Written by Sean McPheat |
We’ve often asked salespeople why the client or prospect should actually agree to meet with them. Their answers range from ‘Our product is best for them’ to ‘Our solution will solve their problems’.
These and other statements may actually be true; however, if the prospect doesn’t see a valid reason for meeting with you, expect objections and stalls. It’s not what you think that matters; it’s what the prospect thinks.
That’s why it’s so important to have quality reasons for establishing enough trust for the prospect to say yes when you request a meeting. And those reasons MUST make sense to them, not you.
These are the questions to ask yourself to ensure you have built up enough quality reasons for the prospect to meet you:
1) Does this quality reason build up enough priority on their to-do list that they are willing to spend the required time with me? What this means is they have to see the rationale as so important that it supercedes everything else they could be spending their time on.
2) Does this quality reason answer the prospect question, ‘What’s in it for me?’. This question will have to answered in the affirmative for you to even have a chance of seeing them.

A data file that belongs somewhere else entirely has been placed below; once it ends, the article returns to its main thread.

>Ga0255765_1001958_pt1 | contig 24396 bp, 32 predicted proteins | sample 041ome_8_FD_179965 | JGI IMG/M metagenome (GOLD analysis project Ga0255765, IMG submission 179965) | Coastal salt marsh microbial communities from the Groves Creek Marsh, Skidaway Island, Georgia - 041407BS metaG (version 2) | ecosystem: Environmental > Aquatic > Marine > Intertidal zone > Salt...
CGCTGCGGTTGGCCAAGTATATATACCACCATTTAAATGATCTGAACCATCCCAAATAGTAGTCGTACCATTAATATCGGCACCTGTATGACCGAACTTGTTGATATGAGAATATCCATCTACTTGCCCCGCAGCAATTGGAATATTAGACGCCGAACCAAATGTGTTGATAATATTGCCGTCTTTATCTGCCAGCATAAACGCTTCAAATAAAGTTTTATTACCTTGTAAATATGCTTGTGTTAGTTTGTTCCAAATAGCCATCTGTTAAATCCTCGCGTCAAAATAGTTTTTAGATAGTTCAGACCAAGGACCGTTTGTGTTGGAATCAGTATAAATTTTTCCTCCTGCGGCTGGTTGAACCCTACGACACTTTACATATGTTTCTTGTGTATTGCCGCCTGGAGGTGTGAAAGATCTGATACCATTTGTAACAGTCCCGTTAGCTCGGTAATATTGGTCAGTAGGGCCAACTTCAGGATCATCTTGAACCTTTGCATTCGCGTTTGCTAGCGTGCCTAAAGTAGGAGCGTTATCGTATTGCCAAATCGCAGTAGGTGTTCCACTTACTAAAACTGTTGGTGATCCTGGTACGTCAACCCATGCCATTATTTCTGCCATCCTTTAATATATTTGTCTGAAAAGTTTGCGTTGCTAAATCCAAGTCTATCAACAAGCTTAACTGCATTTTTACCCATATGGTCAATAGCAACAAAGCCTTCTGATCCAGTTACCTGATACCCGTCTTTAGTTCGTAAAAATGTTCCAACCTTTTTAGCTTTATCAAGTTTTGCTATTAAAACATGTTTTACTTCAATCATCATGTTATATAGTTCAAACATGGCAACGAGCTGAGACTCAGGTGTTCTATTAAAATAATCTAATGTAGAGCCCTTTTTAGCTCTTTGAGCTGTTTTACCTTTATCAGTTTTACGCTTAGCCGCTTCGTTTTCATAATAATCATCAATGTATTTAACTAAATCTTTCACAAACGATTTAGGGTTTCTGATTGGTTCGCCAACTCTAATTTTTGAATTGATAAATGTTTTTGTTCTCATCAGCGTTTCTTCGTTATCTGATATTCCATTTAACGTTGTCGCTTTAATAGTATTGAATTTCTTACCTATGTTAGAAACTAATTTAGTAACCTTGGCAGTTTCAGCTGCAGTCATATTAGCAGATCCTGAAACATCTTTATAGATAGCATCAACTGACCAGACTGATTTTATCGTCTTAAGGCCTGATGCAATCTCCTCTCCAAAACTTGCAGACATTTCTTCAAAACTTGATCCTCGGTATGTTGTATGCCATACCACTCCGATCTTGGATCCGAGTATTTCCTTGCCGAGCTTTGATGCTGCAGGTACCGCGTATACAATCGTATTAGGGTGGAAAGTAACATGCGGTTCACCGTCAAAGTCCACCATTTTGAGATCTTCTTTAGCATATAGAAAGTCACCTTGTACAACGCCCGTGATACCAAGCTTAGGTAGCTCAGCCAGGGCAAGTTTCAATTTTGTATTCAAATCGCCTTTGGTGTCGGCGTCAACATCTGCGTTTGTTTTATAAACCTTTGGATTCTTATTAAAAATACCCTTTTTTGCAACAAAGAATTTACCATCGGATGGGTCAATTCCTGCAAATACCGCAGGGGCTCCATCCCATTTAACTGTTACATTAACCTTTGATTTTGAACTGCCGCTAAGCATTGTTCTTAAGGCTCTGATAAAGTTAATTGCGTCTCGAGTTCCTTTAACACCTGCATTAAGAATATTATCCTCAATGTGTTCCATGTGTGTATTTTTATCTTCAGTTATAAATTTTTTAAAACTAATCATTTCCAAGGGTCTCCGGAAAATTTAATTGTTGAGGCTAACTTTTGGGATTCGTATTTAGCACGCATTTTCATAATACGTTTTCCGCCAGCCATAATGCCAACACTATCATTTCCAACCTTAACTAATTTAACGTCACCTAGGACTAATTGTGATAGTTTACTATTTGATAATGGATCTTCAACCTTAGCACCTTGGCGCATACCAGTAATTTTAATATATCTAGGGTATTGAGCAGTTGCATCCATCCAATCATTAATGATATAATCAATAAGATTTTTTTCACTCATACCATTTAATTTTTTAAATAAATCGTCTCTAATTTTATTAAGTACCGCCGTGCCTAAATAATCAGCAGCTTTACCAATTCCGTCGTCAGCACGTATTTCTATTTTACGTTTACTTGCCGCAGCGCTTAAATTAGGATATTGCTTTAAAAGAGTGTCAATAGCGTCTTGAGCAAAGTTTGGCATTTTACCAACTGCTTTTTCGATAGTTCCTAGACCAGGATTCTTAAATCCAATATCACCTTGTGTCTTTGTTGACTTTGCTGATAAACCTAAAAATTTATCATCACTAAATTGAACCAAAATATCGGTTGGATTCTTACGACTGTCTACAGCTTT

3) How obvious is it that the reason relates to the prospect’s business more than it does mine? That is, is it clear that the meeting will concentrate on the current situations the prospect’s business is facing, rather than highlighting why I should be their choice of supplier?
4) Can you summarise the business reason well enough that it can be said in a message or voicemail left for the prospect? If it’s framed purely to say what you want to sell, then there is no point in leaving it. They won’t be interested. They’re only interested in what it will do for them.
Having sufficient quality reasons for the prospect to see you will underpin your and your prospect’s time that you are both giving up to discuss the options going forward.
Identify those reasons before even calling the prospect, so you both know the benefits both parties will achieve in solving the challenges they face.
Originally published: 6 March, 2014